Desert Clich on Film
Yerba Buena Center for the Arts' film program, one of the most exciting in town since Joel Shepard moved over from the Cinematheque, scores again with a powerhouse selection of recent Israeli films. Like the current group show at YBC that examines Israeli identity today, these films fracture the warrior Israeli stereotype (to pick one). The opener, Ron Havilio's mammoth personal essay Fragments*Jerusalem (Oct. 10 & 11), beautifully expands the bounds of nonfiction filmmaking. The Palestinian curse of living in limbo gets the poetic treatment in Elia Suleiman's sublime Chronicle of a Disappearance, screening Oct. 18 with Out for Love, Be Back Shortly, Dan Katzir's engross-ing portrait of Israel's unease before and after Rabin's assassination (set against the filmmaker's search for a girlfriend). Michal Aviad's sobering portrait of working-class teen-age girls, Jenny and Jenny, plays with the filmmaker's tepid examination of army reservists, Ever Shot Anyone? (Oct. 25). The lone Bay Area premiere on the schedule, Doron Tsabari and Rino Zror's Underdogs: A War Story (Oct. 28), follows a small-town soccer team's battle to avoid last place -- and banishment from the big leagues. The moving and fresh Saint Clara (Nov. 1) screened last year at the Roxie; its absurdist love story among alienated punk students in a vaguely post-apocalyptic landscape is the perfect cliche-buster.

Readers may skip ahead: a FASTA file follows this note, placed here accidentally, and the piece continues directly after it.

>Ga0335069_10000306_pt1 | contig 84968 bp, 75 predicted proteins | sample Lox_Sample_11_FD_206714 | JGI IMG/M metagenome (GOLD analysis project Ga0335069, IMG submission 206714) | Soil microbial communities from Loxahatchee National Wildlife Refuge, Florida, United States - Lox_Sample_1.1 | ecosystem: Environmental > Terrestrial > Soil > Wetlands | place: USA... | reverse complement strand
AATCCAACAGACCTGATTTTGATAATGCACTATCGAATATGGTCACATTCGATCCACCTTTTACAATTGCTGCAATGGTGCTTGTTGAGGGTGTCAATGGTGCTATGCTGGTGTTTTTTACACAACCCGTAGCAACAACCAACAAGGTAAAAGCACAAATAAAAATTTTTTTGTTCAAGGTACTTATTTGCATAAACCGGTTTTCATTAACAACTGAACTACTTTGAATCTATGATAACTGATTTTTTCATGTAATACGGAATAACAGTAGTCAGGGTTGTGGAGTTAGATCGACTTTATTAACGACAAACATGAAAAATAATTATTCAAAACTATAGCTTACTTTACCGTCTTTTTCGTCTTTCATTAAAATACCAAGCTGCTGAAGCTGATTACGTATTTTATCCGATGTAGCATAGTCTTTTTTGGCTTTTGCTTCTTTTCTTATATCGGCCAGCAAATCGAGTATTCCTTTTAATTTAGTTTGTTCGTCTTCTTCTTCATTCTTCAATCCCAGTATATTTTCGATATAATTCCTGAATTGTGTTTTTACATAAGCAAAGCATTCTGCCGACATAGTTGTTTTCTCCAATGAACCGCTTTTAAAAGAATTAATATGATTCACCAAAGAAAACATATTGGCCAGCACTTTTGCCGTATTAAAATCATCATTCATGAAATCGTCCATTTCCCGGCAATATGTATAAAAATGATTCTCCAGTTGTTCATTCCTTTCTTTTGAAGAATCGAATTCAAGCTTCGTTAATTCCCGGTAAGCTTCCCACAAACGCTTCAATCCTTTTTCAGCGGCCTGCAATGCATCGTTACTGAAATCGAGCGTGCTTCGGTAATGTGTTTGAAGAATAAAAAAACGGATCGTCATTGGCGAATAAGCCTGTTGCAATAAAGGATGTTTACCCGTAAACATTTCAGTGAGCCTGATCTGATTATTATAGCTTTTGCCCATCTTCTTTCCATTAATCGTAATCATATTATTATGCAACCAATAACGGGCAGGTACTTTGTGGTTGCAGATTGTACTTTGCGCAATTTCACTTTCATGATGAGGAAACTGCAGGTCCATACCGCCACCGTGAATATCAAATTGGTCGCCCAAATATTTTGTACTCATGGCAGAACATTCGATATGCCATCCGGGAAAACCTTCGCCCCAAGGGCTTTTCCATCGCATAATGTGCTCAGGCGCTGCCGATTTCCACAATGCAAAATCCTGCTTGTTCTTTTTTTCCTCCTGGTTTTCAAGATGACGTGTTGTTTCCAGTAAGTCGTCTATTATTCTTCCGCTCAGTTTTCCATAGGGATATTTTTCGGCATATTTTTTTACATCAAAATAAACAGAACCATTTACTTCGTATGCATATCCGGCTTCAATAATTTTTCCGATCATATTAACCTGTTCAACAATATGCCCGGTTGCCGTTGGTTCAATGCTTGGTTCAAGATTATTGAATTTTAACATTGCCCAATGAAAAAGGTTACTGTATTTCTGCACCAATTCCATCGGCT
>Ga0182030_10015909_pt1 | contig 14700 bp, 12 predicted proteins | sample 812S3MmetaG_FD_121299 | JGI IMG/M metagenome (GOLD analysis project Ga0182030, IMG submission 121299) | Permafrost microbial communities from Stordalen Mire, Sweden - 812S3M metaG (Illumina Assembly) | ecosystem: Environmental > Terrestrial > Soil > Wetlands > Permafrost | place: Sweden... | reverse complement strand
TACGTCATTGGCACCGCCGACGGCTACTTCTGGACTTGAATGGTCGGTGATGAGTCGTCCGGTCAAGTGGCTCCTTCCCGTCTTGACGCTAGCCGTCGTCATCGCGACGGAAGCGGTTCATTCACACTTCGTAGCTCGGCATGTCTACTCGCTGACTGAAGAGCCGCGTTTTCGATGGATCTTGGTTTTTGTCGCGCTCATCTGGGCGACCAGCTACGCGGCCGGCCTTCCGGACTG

All "Desert Cliche" screenings are at Yerba Buena Center for the Arts, 701 Mission (at Third Street), S.F. Admission is $3-6. See Reps Etc., Page 87, for the current week's schedule, or call 978-2787 for more info.